This week we were all shocked to learn that noted monologuist Mike Daisey’s most recent work The Agony and Ecstasy of Steve Jobs was found to be less than completely truthful. In a painful confrontation with This American Life’s Ira Glass, Daisey, fessed–up to fabricating several of the more dramatic anecdotes he bases the show on. The monologue was excerpted and featured in a This American Life episode in January. That episode became the most popular download in the history of the show with 888000 downloads as of this week.
Nonetheless, the show’s host and creator Ira Glass very publicly retracted the show over the weekend during the latest This American Life Episode which was dedicated to exposing the Daisy fabrications. According to Glass: “Daisey lied to me and to This American Life producer Brian Reed during the fact checking we did on the story, before it was broadcast. That doesn’t excuse the fact that we never should’ve put this on the air. In the end, this was our mistake.”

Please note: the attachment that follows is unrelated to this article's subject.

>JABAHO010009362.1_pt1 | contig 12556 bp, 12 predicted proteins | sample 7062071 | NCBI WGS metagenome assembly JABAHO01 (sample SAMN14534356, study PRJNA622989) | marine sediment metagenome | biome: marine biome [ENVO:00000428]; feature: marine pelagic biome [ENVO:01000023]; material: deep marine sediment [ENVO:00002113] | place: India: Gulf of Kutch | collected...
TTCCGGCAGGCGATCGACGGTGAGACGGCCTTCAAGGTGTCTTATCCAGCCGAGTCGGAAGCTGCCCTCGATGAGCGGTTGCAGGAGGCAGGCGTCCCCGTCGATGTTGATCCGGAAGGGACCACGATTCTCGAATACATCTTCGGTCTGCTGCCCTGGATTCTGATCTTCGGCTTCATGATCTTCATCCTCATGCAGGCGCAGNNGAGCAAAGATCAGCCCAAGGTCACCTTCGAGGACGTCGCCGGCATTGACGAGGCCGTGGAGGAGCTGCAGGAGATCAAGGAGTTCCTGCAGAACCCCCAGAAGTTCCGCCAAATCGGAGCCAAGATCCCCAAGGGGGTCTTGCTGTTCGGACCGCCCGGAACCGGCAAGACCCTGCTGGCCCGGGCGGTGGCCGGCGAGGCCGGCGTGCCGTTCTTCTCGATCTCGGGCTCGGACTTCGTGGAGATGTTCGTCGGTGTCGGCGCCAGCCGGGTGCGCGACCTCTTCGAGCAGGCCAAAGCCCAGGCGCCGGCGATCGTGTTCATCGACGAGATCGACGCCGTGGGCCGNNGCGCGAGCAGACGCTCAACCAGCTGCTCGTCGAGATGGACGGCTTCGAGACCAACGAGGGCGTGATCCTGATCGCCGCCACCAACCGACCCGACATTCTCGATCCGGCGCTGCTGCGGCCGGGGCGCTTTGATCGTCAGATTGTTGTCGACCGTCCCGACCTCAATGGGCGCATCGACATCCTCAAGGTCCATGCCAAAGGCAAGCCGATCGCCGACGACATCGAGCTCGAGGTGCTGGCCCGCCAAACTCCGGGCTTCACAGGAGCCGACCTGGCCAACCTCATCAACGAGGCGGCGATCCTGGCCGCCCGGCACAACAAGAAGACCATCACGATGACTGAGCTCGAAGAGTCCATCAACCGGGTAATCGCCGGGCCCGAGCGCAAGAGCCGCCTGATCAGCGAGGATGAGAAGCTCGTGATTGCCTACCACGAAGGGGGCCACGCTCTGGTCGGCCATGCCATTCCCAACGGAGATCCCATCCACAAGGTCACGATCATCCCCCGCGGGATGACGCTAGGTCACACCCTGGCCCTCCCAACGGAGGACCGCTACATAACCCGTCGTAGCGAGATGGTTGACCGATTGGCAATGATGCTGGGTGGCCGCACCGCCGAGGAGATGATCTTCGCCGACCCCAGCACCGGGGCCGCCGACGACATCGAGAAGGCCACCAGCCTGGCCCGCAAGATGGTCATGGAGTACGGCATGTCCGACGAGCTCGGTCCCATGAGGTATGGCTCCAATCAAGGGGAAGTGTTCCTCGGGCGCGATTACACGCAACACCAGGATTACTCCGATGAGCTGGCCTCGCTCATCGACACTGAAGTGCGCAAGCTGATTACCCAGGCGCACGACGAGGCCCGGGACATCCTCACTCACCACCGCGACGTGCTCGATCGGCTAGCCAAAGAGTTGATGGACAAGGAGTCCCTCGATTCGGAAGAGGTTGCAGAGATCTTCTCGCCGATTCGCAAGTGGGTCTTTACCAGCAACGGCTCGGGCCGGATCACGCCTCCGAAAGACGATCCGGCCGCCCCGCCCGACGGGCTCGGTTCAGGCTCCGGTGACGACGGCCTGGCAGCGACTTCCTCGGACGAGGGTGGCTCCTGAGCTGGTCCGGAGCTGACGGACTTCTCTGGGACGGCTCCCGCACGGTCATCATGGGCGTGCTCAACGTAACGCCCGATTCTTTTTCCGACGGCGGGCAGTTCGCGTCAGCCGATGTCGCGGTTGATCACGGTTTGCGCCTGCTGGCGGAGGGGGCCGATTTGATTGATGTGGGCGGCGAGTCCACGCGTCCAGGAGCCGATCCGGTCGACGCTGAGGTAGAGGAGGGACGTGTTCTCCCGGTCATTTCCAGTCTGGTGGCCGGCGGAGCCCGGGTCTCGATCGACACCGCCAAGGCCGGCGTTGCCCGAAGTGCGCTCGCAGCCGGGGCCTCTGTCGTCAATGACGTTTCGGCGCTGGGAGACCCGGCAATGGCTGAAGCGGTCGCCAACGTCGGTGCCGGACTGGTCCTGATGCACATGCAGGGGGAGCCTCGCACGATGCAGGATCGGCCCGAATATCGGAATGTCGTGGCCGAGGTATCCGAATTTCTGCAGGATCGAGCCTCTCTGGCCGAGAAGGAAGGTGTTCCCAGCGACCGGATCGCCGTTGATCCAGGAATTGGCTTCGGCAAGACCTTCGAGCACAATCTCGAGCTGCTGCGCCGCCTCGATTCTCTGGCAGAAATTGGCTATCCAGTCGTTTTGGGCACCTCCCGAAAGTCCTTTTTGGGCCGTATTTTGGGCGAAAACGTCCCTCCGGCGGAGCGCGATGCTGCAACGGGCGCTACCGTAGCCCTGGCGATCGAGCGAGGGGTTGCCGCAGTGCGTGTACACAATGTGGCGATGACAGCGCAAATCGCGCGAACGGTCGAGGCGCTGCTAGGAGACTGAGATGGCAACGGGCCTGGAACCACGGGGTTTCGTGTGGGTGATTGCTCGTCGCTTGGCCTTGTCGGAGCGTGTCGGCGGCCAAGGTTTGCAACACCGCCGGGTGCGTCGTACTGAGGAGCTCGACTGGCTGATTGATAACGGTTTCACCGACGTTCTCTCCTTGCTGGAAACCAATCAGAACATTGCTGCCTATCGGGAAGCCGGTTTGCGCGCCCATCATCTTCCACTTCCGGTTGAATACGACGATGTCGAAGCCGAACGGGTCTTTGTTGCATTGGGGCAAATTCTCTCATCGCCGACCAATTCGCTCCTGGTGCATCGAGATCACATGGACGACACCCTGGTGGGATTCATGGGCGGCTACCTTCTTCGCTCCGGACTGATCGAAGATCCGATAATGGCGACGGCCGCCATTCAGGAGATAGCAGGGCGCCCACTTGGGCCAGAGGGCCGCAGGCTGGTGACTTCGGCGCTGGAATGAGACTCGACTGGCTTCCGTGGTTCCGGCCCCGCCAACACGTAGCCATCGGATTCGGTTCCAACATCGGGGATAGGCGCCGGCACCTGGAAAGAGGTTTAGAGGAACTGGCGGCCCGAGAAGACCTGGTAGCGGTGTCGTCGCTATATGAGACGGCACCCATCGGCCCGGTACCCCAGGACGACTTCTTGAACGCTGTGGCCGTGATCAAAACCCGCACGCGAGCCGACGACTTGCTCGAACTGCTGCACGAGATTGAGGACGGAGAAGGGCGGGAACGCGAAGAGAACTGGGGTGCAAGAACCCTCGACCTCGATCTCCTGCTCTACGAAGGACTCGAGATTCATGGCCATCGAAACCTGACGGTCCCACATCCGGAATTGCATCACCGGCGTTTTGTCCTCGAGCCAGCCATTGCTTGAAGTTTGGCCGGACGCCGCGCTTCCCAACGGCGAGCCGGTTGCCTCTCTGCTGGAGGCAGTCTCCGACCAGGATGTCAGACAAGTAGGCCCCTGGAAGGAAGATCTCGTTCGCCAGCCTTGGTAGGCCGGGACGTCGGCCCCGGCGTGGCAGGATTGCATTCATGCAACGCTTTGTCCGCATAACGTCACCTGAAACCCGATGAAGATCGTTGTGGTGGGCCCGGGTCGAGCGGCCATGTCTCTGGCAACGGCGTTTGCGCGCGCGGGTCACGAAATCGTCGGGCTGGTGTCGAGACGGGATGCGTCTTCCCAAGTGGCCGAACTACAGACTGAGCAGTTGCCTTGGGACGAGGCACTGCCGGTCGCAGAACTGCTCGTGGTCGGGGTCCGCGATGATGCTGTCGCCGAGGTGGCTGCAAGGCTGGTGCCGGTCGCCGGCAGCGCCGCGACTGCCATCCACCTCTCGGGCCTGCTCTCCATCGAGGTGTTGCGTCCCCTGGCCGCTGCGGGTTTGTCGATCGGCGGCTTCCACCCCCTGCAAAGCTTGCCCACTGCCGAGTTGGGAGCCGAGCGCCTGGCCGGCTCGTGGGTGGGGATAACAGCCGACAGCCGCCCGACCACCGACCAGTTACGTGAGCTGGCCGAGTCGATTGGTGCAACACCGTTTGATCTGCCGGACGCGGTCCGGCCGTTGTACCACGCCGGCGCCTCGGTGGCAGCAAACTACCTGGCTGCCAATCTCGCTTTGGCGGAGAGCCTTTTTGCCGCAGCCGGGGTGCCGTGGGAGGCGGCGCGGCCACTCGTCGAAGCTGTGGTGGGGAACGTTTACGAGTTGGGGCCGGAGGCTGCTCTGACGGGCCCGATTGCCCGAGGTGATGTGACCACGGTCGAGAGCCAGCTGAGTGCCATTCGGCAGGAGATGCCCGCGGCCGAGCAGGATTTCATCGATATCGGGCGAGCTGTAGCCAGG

I can’t pretend to have known that Daisey was making stuff up, but I was bothered by the theatricality of singling out Apple ever since his story started drawing attention to Foxconn. I brought this up with Flip contributors Anita Verna Crofts and Alex Stonehill when the first This American Life piece ran. This article contains a section labelled “The Apple obsession is weirdly narcissistic” that gets to what bothered me about it: “…Apple is not the main worker-safety problem in China. Nor even Foxconn. Not even close. Internationally owned factories are at the better end of the Chinese spectrum in wages, working conditions, safety, and (usually) environmental policies. Foxconn’s wages are higher, and its accident rate is lower, than for Chinese-based factories as a whole…”
This is not to say that Apple shouldn’t try to do better, but making this a PR issue for one company obscured the real systemic problems. Apple could have reformed operations at Foxconn and made its problem go away, while every other company did nothing. Now even that doesn’t need to happen, because in making Foxconn workers into poster children for malfeasance, Daisey lied. Now Apple’s PR problem has taken care of itself.
This is the dark side of storytelling laid out before us.